One of the lessons of the age of social media is just how powerfully the most rabid people on both left and right are driven by a pre-intellectual sense of disgust for their opponents. That disgust is exacerbated by conspiracy theories. It can be infuriating to be surrounded by a culture or political structure that seems to hate who you are and what you stand for. This is a late-breaking revelation for white Unite the Right types, whose recent experience mirrors the one gays, blacks, feminists, immigrants, and other Others have long described. Such a sense of unfair exclusion, not a desire to impose communism, better explains some of the phenomenon the right decries.

The Way Out

The Ron Paul who ran for president in 2008 and 2012 never spoke of things like cultural Marxism. Instead, he offered a way out of our unending culture war. As he said during a 2016 broadcast dedicated to the conspiracy theory, "Liberty means allowing [everybody] to make personal choices, social relations, sexual choices, personal economic choices." His message then, consistent with how he sold liberty as a candidate and congressman, was that libertarian tolerance should not be seen as a "threat." It should, he said, "bring people together."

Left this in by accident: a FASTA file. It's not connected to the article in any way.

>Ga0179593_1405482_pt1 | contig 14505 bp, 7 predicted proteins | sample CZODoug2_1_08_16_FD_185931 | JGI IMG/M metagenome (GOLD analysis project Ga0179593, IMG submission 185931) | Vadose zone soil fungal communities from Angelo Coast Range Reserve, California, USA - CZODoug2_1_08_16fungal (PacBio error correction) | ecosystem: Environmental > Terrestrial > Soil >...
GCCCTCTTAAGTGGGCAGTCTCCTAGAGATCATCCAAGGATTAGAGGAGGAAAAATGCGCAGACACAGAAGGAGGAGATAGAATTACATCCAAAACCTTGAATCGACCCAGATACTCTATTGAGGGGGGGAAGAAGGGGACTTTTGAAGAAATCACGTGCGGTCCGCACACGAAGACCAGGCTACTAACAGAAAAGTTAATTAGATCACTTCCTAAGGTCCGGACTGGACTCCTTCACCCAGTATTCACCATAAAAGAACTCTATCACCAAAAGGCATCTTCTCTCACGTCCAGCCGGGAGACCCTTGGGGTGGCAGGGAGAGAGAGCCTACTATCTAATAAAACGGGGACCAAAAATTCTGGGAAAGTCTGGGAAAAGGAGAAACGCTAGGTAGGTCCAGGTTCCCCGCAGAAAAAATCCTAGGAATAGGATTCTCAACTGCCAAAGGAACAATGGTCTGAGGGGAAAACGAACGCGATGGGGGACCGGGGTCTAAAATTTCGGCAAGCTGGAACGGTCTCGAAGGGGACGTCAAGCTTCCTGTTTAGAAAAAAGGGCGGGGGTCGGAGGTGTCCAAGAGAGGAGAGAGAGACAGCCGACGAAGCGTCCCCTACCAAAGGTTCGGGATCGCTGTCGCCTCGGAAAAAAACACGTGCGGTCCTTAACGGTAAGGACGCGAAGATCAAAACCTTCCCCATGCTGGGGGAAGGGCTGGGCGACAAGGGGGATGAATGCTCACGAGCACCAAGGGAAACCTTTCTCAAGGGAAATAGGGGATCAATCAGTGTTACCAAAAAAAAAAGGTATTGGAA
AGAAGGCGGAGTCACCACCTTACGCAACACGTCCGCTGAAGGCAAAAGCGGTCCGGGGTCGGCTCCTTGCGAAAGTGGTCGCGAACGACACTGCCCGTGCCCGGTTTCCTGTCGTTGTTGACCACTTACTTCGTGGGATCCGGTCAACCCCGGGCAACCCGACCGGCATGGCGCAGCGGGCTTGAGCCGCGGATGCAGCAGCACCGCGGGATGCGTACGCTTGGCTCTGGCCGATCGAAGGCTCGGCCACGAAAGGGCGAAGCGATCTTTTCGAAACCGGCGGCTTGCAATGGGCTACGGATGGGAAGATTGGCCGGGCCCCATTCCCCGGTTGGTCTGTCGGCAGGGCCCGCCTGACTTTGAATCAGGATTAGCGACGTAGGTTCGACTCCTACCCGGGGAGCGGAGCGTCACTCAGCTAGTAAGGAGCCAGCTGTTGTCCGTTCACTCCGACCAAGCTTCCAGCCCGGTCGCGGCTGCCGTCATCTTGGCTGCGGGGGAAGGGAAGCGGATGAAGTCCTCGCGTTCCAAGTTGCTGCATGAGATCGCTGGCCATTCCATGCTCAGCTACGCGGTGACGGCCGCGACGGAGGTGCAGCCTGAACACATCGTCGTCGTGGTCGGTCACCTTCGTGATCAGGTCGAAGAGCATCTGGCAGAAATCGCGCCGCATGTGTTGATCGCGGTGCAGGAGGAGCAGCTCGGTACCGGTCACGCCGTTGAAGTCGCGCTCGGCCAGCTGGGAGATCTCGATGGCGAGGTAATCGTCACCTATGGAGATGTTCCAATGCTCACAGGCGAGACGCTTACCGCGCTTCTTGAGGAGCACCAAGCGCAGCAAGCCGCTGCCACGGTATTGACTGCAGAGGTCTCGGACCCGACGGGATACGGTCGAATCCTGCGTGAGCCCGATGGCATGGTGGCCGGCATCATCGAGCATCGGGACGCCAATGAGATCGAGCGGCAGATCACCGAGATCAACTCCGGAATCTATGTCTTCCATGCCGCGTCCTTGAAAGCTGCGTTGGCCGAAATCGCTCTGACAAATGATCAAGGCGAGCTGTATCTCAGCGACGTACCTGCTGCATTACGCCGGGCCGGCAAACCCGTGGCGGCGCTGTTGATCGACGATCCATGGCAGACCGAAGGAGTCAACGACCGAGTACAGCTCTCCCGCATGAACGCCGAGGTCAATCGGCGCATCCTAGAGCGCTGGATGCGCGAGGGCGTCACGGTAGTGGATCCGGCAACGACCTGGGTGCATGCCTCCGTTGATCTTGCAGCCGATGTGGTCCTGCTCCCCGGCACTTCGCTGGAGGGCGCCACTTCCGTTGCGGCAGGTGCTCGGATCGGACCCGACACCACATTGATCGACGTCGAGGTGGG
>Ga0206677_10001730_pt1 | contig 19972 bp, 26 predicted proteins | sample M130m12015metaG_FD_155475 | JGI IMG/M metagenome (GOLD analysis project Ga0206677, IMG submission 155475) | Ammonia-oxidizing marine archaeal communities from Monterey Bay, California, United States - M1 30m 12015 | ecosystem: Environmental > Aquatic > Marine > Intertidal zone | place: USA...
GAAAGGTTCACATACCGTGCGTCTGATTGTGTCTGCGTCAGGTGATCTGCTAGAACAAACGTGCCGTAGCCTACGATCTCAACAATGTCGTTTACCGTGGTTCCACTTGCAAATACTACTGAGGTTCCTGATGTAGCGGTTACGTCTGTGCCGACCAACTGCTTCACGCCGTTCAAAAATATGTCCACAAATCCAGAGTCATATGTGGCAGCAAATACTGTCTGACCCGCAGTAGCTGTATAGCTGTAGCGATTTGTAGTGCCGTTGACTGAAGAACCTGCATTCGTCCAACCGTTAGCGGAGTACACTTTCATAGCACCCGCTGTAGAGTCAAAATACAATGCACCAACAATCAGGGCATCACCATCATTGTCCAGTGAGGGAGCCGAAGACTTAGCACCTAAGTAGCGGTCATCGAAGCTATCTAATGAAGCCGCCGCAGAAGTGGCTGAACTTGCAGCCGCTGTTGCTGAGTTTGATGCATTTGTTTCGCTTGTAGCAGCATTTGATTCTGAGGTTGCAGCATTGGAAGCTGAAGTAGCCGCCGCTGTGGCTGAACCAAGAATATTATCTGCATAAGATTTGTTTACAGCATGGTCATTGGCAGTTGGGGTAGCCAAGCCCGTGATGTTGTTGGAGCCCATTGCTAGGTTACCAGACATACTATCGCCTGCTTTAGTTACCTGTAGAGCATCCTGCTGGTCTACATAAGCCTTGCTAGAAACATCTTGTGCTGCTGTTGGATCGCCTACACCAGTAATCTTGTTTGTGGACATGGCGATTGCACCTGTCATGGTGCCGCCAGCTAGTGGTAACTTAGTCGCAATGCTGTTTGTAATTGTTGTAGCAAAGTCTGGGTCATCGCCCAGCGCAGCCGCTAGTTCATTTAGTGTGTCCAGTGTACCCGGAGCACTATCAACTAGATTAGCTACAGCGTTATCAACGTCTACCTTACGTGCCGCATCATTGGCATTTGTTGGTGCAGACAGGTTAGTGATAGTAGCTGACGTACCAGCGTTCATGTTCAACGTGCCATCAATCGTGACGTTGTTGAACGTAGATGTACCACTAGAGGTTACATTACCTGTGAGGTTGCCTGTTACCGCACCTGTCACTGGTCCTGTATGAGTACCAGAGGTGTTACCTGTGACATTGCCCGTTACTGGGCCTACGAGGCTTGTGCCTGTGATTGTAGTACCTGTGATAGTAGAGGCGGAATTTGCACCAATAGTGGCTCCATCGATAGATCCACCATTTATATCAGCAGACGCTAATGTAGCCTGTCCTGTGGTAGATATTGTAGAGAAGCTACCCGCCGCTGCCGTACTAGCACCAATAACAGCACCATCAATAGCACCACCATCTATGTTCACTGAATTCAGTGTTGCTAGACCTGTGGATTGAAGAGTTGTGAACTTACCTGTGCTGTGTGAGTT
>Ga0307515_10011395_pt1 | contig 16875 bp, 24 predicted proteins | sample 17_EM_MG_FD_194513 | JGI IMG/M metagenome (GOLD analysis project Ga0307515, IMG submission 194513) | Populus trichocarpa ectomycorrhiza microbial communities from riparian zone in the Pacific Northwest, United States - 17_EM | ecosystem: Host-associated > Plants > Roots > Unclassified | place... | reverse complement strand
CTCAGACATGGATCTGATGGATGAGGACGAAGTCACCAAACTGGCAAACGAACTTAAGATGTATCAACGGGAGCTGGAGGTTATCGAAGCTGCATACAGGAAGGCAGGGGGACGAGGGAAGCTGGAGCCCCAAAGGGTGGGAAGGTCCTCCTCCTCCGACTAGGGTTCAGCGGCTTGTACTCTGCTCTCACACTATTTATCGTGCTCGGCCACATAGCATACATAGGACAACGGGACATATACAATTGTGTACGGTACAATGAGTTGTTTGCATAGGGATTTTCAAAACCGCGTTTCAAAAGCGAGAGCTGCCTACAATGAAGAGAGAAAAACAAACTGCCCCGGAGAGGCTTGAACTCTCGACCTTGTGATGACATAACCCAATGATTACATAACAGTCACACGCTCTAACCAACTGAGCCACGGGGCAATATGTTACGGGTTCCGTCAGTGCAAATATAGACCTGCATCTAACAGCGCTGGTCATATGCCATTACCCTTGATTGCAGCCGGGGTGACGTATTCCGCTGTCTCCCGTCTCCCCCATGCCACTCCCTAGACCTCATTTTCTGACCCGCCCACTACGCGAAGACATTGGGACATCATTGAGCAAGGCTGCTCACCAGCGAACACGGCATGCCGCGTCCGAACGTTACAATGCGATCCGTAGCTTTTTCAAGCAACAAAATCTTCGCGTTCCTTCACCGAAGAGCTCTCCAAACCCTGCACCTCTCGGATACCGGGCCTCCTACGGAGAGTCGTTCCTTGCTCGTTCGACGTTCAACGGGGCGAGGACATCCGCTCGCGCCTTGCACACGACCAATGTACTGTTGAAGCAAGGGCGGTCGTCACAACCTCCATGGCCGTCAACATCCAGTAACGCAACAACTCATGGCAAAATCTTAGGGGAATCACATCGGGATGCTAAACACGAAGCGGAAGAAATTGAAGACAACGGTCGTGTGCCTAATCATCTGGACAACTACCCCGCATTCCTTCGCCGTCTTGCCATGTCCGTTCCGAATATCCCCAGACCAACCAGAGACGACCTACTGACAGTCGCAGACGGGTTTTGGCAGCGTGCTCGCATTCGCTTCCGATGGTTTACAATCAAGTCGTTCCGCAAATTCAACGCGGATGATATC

There is a deep irony in seeing Marxism in a world overflowing with diverse cultural products and tolerance for a variety of human preferences. Paranoia about cultural Marxism tends to be imbued with an actually Marxist sense that the masses are plagued by "false needs." Real Marxists attribute this to capitalism. Anti–cultural Marxists blame long-dead intellectuals.

It's true that campus leftists have shifted some of their attention from specifically economic concerns to ones based in cultural identity. But to pretend that the broad grievances of gays, blacks, or women are based in communism rather than American history and a quest for dignity is to misunderstand the world around you, and that is never a good idea for those trying to change hearts and minds.

In Reason's pages in 1998, around the same time Lind was taking his story about the baleful influence of the Frankfurt School to the right-wing masses, the anthropologist Grant McCracken looked at the social change that was giving Lind heartburn. Seeing "anarchic, willful, recklessly individualistic behavior everywhere," McCracken noted that "for the political right it is compelling evidence that things have gone terribly wrong.…The world feels tippy, puzzling, dangerous, and odd."